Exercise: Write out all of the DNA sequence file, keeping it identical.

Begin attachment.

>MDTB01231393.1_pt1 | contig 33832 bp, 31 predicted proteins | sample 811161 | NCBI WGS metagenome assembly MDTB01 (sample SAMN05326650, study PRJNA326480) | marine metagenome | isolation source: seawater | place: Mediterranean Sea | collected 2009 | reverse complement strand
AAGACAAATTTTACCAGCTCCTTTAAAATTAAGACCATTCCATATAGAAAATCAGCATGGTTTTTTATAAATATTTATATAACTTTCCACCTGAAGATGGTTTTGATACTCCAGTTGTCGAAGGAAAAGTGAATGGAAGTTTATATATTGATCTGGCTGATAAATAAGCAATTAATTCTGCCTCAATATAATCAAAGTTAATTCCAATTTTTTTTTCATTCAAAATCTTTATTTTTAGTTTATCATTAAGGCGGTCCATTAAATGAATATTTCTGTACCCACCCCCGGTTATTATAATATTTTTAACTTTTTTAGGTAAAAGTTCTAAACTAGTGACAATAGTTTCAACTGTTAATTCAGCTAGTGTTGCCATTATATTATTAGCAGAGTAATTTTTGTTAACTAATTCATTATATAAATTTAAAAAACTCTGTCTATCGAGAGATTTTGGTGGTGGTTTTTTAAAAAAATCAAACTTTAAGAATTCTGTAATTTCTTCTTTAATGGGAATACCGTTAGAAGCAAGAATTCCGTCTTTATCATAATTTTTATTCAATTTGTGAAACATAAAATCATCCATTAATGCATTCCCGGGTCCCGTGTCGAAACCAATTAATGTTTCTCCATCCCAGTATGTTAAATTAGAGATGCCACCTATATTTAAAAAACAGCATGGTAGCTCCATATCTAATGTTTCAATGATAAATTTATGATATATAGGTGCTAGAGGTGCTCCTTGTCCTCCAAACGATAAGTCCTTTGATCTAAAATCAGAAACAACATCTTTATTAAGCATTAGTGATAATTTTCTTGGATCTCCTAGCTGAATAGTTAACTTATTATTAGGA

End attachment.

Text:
>MDTB01231393.1_pt1 | contig 33832 bp, 31 predicted proteins | sample 811161 | NCBI WGS metagenome assembly MDTB01 (sample SAMN05326650, study PRJNA326480) | marine metagenome | isolation source: seawater | place: Mediterranean Sea | collected 2009 | reverse complement strand
AAGACAAATTTTACCAGCTCCTTTAAAATTAAGACCATTCCATATAGAAAATCAGCATGGTTTTTTATAAATATTTATATAACTTTCCACCTGAAGATGGTTTTGATACTCCAGTTGTCGAAGGAAAAGTGAATGGAAGTTTATATATTGATCTGGCTGATAAATAAGCAATTAATTCTGCCTCAATATAATCAAAGTTAATTCCAATTTTTTTTTCATTCAAAATCTTTATTTTTAGTTTATCATTAAGGCGGTCCATTAAATGAATATTTCTGTACCCACCCCCGGTTATTATAATATTTTTAACTTTTTTAGGTAAAAGTTCTAAACTAGTGACAATAGTTTCAACTGTTAATTCAGCTAGTGTTGCCATTATATTATTAGCAGAGTAATTTTTGTTAACTAATTCATTATATAAATTTAAAAAACTCTGTCTATCGAGAGATTTTGGTGGTGGTTTTTTAAAAAAATCAAACTTTAAGAATTCTGTAATTTCTTCTTTAATGGGAATACCGTTAGAAGCAAGAATTCCGTCTTTATCATAATTTTTATTCAATTTGTGAAACATAAAATCATCCATTAATGCATTCCCGGGTCCCGTGTCGAAACCAATTAATGTTTCTCCATCCCAGTATGTTAAATTAGAGATGCCACCTATATTTAAAAAACAGCATGGTAGCTCCATATCTAATGTTTCAATGATAAATTTATGATATATAGGTGCTAGAGGTGCTCCTTGTCCTCCAAACGATAAGTCCTTTGATCTAAAATCAGAAACAACATCTTTATTAAGCATTAGTGATAATTTTCTTGGATCTCCTAGCTGAATAGTTAACTTATTATTAGGA